Newspaper article The Florida Times Union

Overton's `Spoils' Draw Kravitz Heat

Newspaper article The Florida Times Union

Overton's `Spoils' Draw Kravitz Heat

Article excerpt

City Council members who vote for the loser in a council

president election nearly always pay a price.

Chairmanships and the best committee assignments go to those

who backed the winner, though incoming presidents rarely admit

that such a political spoils system figures into their


Council President-elect Jim Overton was candid this week when

he announced his leadership team and committee assignments.

Overton said council members who supported his opponent would

have less influence in the upcoming year, noting that is how the

political spoils system works.

That was a bit much for Councilman Dick Kravitz, who supported

Mike Hogan's unsuccessful last-minute challenge to Overton and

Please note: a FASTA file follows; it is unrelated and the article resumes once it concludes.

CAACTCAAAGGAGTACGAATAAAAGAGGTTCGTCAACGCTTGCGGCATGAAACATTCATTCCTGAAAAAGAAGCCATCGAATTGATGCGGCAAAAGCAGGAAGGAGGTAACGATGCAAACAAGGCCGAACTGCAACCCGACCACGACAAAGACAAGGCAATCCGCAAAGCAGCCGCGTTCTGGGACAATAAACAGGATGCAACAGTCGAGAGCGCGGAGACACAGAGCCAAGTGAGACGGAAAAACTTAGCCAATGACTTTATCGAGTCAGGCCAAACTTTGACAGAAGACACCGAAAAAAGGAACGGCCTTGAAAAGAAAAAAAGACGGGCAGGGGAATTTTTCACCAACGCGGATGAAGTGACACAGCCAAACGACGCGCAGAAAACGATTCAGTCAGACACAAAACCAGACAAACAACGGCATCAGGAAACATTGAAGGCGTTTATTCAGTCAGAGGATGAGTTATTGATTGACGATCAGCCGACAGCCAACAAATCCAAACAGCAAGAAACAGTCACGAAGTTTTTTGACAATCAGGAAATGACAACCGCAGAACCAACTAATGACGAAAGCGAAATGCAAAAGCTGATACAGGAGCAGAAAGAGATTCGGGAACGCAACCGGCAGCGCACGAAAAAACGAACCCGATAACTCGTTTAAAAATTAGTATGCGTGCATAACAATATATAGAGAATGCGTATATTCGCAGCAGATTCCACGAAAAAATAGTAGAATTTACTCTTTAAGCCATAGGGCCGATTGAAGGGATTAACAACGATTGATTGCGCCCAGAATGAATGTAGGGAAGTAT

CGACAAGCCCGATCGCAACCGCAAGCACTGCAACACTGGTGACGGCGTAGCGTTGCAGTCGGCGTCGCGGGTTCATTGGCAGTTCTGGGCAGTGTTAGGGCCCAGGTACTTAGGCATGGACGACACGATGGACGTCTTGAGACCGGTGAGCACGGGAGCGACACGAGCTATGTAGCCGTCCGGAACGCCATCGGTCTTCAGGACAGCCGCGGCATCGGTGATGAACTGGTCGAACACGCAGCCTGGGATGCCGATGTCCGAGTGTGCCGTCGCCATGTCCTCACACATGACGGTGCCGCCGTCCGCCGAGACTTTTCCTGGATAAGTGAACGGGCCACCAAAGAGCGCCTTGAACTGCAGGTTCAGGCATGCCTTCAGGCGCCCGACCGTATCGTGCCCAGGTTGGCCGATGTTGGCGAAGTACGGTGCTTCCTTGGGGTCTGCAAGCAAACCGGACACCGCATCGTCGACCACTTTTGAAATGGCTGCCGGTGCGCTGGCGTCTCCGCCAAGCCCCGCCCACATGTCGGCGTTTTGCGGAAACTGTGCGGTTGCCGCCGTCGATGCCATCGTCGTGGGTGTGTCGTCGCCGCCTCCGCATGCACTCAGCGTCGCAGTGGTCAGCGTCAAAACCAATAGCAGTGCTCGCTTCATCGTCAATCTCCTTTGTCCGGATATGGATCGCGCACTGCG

ended up with two committee assignments instead of the three

that Overton's supporters got.

"We do not need to be carrying this spoils garbage into the

next year," Kravitz said in a letter to Overton. "It is divisive

and totally unprofessional."

Kravitz questioned why Overton would want to minimize any

council member's influence on legislation simply because he or

she didn't vote for him.

"Quite frankly, that remark has an aristocratic smell to it,"

he wrote in a letter Tuesday.

Kravitz, a former council president now in his third term, said

his constituents want him to have as much influence on

legislation as possible.

He said he didn't cheat Overton's constituency by minimizing

his influence on legislation after Overton backed Eric Smith

over him for president. Instead, Kravitz noted, he made Overton

a chairman.

Overton said he takes exception to Kravitz's charges, saying

their dispute dates back to previous council leadership

elections. Despite not always being on the same side, Overton

said he and Kravitz have worked well together.

Overton also said any council member who wants to serve on

three committees likely will end up doing so. He also said he

picked the best people for the leadership posts.

"It just so happens that I think I picked the right people for

committee chairmanships," Overton said. …

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